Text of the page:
Canada has rolled out a financial relief package for its small businesses – but some are struggling to qualify for support, according to multiple reports.
The Canada Emergency Business Account (CEBA) began providing interest-free loans of up to C$40,000 (US$28,570) as of April 9, with a quarter of the loan forgivable if the rest is paid back by December 31, 2022.
In the first five days of the loan program more than C$5 billion was approved, according to The Globe and Mail.
However, the Canadian Federation of Independent Business (CFIB) has warned that some companies have been turned down for the CEBA program due to its restrictions and limits. The program does not cover companies with a payroll of below C$50,000.
The CFIB reported that 20% of small businesses it surveyed wanted to apply for CEBA loans but were ineligible. It called for the government to scrap the payroll test, increase the C$1m limit to C$2.5m and for provinces to provide “rent subsidies” to cover fixed costs.
Prime minister Justin Trudeau said the government was seeking to enhance the CEBA program, including adding support for commercial rent payments, according to The Globe and Mail.
BMO processed more than 10,000 CEBA applications on Monday, according to the Financial Post, and has distributed C$500 million in loans.
Royal Bank of Canada, meanwhile, approved more than 35,000 applications for a total of C$1.4 billion as of Monday, and CIBC issued C$846 million in loans under the program to more than 21,000 clients, the Post reported.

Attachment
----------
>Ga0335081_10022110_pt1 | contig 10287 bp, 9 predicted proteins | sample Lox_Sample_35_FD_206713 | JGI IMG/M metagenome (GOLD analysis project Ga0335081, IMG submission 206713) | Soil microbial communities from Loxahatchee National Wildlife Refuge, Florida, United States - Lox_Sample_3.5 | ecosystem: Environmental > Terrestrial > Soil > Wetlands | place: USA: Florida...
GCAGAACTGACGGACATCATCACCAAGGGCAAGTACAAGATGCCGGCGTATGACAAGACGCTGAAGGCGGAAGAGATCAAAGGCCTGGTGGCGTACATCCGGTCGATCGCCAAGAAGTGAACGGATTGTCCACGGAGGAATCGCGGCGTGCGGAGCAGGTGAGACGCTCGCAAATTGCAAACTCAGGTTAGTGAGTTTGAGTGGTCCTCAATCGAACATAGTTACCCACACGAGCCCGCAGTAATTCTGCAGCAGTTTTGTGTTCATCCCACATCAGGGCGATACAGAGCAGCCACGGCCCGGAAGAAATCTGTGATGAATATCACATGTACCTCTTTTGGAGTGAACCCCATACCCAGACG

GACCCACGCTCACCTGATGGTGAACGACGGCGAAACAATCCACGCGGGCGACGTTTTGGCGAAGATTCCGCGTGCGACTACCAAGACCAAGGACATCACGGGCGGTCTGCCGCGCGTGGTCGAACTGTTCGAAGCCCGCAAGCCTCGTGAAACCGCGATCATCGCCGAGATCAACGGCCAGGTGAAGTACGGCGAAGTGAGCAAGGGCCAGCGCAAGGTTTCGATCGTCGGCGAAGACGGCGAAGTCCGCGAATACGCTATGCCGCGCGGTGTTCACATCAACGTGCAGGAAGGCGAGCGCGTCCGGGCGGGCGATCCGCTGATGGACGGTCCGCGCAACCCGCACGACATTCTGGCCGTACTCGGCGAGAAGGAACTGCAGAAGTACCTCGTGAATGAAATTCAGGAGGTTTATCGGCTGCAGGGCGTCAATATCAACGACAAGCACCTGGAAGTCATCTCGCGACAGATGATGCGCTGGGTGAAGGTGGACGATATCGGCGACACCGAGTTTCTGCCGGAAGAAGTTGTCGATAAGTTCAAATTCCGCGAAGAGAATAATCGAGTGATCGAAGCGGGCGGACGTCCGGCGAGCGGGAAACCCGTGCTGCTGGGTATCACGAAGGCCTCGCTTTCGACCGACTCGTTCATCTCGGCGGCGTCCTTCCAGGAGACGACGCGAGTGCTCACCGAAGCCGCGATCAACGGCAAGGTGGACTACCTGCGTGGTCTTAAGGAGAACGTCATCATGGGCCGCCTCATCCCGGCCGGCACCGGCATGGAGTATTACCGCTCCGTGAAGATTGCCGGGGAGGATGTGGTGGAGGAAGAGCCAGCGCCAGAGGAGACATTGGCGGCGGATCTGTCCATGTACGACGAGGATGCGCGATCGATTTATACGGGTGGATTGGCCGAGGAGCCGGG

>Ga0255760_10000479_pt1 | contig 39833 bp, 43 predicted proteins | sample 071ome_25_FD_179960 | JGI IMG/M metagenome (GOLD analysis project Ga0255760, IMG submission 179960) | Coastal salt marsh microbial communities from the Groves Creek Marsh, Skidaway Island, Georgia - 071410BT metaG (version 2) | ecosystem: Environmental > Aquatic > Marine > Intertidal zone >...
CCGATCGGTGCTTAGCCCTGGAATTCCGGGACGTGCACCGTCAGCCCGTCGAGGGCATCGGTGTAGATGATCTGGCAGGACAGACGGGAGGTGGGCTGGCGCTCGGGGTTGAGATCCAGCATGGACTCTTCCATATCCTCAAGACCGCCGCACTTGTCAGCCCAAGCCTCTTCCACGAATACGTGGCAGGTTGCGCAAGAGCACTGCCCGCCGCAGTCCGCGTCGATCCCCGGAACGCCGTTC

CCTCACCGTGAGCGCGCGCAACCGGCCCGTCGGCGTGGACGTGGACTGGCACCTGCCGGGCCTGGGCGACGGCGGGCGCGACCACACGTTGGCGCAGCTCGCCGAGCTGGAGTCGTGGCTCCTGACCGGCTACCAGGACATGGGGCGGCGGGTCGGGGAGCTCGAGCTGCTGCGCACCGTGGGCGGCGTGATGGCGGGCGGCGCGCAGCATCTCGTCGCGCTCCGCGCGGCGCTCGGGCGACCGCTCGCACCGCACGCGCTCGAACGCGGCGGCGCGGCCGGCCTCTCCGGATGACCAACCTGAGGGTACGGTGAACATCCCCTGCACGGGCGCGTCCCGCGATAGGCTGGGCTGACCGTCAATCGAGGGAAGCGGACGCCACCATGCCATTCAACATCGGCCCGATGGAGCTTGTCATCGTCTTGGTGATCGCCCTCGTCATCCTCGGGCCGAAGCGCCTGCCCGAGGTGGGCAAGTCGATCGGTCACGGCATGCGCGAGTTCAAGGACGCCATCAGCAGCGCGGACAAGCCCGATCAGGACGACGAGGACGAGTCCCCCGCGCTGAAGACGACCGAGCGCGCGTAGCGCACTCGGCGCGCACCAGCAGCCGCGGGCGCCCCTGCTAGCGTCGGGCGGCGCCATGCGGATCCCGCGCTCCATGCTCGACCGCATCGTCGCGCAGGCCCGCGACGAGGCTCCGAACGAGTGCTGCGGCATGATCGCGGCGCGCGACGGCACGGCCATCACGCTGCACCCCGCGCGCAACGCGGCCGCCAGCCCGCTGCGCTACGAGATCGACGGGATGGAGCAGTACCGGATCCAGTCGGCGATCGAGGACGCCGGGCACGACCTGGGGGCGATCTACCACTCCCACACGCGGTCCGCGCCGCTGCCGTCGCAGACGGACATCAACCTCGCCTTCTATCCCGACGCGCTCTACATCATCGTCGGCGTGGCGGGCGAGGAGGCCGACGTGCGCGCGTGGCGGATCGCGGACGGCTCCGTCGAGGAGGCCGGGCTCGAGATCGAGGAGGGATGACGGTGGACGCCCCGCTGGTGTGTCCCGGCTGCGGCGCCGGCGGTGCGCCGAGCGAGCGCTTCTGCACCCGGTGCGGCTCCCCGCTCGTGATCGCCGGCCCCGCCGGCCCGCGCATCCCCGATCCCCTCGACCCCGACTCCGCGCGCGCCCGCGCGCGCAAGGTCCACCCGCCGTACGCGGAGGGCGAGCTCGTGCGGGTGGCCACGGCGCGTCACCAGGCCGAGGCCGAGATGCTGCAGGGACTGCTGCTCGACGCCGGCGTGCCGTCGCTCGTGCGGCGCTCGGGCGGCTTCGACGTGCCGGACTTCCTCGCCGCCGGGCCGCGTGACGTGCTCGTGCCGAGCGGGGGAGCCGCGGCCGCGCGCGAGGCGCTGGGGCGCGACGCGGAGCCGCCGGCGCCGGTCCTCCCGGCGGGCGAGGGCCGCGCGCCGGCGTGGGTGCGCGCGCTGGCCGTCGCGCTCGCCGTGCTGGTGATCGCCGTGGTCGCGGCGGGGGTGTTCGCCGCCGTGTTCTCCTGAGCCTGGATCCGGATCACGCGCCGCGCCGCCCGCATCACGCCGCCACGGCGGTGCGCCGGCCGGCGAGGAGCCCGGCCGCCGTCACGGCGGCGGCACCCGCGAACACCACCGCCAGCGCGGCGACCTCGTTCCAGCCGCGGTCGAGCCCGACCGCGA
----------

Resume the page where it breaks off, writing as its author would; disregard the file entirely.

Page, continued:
Some banks have offered alternative forms of support, including payment deferrals and credit lines.
“In our conversations with small business owners over the last week, it’s clear that there is an urgent need for this new source of funding, and we're ready to take applications to help clients access the Canada Emergency Business Account quickly,” said Laura Dottori-Attanasio, group head of personal and business banking at CIBC on April 9.
“Every entrepreneur who banks with us wants to see their business through this challenging time so they can focus on their ambitions for growth, and we're standing with them to manage through the current environment.”
The problems faced by Canadian companies come after the US equivalent support system, the Paycheck Protection Program, was beset by problems in its first few days. The huge demand for loans crashed the Small Business Administration’s website, while the American Bankers Association and other organizations have lobbied policymakers to extend the US$350 billion package.